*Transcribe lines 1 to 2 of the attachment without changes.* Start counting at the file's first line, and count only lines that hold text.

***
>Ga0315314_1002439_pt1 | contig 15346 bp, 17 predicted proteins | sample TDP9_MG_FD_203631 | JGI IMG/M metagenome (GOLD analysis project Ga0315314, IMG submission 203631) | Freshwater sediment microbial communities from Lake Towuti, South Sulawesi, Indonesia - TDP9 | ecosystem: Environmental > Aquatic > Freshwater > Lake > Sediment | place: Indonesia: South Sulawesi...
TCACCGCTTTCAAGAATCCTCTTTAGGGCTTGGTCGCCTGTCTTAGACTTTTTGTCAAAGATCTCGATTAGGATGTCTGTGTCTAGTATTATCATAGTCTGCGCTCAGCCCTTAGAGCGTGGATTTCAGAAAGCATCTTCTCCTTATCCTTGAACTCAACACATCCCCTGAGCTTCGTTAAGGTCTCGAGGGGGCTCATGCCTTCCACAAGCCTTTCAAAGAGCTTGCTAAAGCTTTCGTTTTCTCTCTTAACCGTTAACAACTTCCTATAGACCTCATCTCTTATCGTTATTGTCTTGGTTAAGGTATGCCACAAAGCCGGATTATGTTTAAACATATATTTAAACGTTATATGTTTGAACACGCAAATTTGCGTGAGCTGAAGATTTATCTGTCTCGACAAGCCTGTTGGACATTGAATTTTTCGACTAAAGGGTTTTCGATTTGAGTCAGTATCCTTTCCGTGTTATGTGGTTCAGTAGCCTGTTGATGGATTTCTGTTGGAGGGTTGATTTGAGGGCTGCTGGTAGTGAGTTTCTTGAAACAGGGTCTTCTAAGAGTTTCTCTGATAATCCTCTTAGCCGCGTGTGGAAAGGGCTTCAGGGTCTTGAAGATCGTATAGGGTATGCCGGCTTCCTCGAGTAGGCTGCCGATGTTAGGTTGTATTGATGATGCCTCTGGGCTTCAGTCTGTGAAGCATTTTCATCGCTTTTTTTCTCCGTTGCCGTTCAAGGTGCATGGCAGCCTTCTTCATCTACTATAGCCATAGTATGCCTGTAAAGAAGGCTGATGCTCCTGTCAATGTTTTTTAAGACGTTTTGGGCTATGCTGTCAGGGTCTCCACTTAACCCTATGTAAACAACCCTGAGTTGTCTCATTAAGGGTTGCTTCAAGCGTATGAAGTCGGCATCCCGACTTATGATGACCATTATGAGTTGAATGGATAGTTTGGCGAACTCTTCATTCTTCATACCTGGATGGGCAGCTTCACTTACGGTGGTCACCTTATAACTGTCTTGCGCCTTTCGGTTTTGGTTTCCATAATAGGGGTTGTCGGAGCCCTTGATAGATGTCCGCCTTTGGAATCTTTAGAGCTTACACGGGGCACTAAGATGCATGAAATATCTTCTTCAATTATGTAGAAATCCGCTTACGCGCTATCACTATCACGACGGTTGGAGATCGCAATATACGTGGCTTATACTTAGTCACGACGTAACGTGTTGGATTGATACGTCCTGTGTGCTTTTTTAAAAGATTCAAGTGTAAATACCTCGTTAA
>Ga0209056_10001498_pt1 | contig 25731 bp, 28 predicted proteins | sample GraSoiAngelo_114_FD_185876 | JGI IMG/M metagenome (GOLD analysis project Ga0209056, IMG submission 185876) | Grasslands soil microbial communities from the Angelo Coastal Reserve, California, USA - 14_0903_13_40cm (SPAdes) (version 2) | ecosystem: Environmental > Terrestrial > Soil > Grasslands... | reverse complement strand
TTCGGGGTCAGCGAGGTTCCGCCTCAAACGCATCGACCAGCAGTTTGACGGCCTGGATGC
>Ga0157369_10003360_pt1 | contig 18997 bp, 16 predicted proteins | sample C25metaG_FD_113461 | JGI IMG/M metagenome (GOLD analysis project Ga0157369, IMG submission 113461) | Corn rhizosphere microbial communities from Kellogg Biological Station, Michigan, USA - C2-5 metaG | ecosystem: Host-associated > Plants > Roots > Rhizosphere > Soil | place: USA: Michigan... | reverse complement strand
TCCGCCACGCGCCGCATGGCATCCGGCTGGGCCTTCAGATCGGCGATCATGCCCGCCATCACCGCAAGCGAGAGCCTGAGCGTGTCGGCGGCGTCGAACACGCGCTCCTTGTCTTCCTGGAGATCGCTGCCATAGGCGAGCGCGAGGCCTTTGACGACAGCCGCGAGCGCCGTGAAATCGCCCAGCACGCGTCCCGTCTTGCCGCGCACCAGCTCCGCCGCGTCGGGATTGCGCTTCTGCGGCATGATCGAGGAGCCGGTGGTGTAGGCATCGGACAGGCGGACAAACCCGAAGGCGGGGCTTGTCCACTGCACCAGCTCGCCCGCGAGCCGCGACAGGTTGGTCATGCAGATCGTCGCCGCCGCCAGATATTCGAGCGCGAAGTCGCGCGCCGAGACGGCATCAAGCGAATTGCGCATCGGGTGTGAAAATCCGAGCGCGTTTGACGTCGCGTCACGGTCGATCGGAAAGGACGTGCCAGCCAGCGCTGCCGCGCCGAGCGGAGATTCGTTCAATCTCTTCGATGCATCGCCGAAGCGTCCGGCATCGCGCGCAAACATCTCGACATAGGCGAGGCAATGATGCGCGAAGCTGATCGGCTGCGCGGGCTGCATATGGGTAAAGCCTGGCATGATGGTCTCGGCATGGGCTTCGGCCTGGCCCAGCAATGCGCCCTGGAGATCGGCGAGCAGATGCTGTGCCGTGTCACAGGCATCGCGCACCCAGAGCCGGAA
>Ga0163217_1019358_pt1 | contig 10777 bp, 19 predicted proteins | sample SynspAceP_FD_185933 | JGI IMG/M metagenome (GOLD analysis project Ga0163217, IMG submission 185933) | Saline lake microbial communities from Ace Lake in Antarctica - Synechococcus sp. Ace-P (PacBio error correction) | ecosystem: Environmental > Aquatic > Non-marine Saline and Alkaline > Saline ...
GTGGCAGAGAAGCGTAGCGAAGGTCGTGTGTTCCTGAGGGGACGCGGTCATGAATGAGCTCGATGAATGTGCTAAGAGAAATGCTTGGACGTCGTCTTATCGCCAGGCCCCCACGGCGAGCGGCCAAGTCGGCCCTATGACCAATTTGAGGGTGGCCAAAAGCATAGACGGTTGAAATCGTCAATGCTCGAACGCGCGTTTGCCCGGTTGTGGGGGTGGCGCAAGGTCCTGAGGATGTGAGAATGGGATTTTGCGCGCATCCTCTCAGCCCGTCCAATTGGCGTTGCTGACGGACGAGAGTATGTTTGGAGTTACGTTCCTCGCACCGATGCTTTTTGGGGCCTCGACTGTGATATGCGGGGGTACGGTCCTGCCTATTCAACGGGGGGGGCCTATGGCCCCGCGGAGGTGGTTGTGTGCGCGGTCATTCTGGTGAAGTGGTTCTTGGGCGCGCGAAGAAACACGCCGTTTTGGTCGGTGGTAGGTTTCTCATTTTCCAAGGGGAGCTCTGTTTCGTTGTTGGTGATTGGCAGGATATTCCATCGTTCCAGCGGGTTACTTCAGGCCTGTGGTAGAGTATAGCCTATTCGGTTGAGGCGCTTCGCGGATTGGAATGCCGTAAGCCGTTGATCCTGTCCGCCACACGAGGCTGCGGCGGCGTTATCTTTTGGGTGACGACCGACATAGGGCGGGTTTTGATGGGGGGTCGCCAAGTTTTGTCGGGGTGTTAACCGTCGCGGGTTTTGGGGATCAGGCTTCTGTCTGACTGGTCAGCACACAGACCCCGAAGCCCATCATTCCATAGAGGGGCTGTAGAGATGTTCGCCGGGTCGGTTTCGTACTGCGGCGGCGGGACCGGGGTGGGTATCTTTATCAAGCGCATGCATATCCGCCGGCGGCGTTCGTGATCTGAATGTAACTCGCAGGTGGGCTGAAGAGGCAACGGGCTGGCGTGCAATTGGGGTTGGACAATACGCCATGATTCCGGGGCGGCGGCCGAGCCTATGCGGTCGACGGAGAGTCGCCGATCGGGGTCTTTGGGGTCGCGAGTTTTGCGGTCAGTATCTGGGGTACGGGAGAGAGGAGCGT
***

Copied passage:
>Ga0315314_1002439_pt1 | contig 15346 bp, 17 predicted proteins | sample TDP9_MG_FD_203631 | JGI IMG/M metagenome (GOLD analysis project Ga0315314, IMG submission 203631) | Freshwater sediment microbial communities from Lake Towuti, South Sulawesi, Indonesia - TDP9 | ecosystem: Environmental > Aquatic > Freshwater > Lake > Sediment | place: Indonesia: South Sulawesi...
TCACCGCTTTCAAGAATCCTCTTTAGGGCTTGGTCGCCTGTCTTAGACTTTTTGTCAAAGATCTCGATTAGGATGTCTGTGTCTAGTATTATCATAGTCTGCGCTCAGCCCTTAGAGCGTGGATTTCAGAAAGCATCTTCTCCTTATCCTTGAACTCAACACATCCCCTGAGCTTCGTTAAGGTCTCGAGGGGGCTCATGCCTTCCACAAGCCTTTCAAAGAGCTTGCTAAAGCTTTCGTTTTCTCTCTTAACCGTTAACAACTTCCTATAGACCTCATCTCTTATCGTTATTGTCTTGGTTAAGGTATGCCACAAAGCCGGATTATGTTTAAACATATATTTAAACGTTATATGTTTGAACACGCAAATTTGCGTGAGCTGAAGATTTATCTGTCTCGACAAGCCTGTTGGACATTGAATTTTTCGACTAAAGGGTTTTCGATTTGAGTCAGTATCCTTTCCGTGTTATGTGGTTCAGTAGCCTGTTGATGGATTTCTGTTGGAGGGTTGATTTGAGGGCTGCTGGTAGTGAGTTTCTTGAAACAGGGTCTTCTAAGAGTTTCTCTGATAATCCTCTTAGCCGCGTGTGGAAAGGGCTTCAGGGTCTTGAAGATCGTATAGGGTATGCCGGCTTCCTCGAGTAGGCTGCCGATGTTAGGTTGTATTGATGATGCCTCTGGGCTTCAGTCTGTGAAGCATTTTCATCGCTTTTTTTCTCCGTTGCCGTTCAAGGTGCATGGCAGCCTTCTTCATCTACTATAGCCATAGTATGCCTGTAAAGAAGGCTGATGCTCCTGTCAATGTTTTTTAAGACGTTTTGGGCTATGCTGTCAGGGTCTCCACTTAACCCTATGTAAACAACCCTGAGTTGTCTCATTAAGGGTTGCTTCAAGCGTATGAAGTCGGCATCCCGACTTATGATGACCATTATGAGTTGAATGGATAGTTTGGCGAACTCTTCATTCTTCATACCTGGATGGGCAGCTTCACTTACGGTGGTCACCTTATAACTGTCTTGCGCCTTTCGGTTTTGGTTTCCATAATAGGGGTTGTCGGAGCCCTTGATAGATGTCCGCCTTTGGAATCTTTAGAGCTTACACGGGGCACTAAGATGCATGAAATATCTTCTTCAATTATGTAGAAATCCGCTTACGCGCTATCACTATCACGACGGTTGGAGATCGCAATATACGTGGCTTATACTTAGTCACGACGTAACGTGTTGGATTGATACGTCCTGTGTGCTTTTTTAAAAGATTCAAGTGTAAATACCTCGTTAA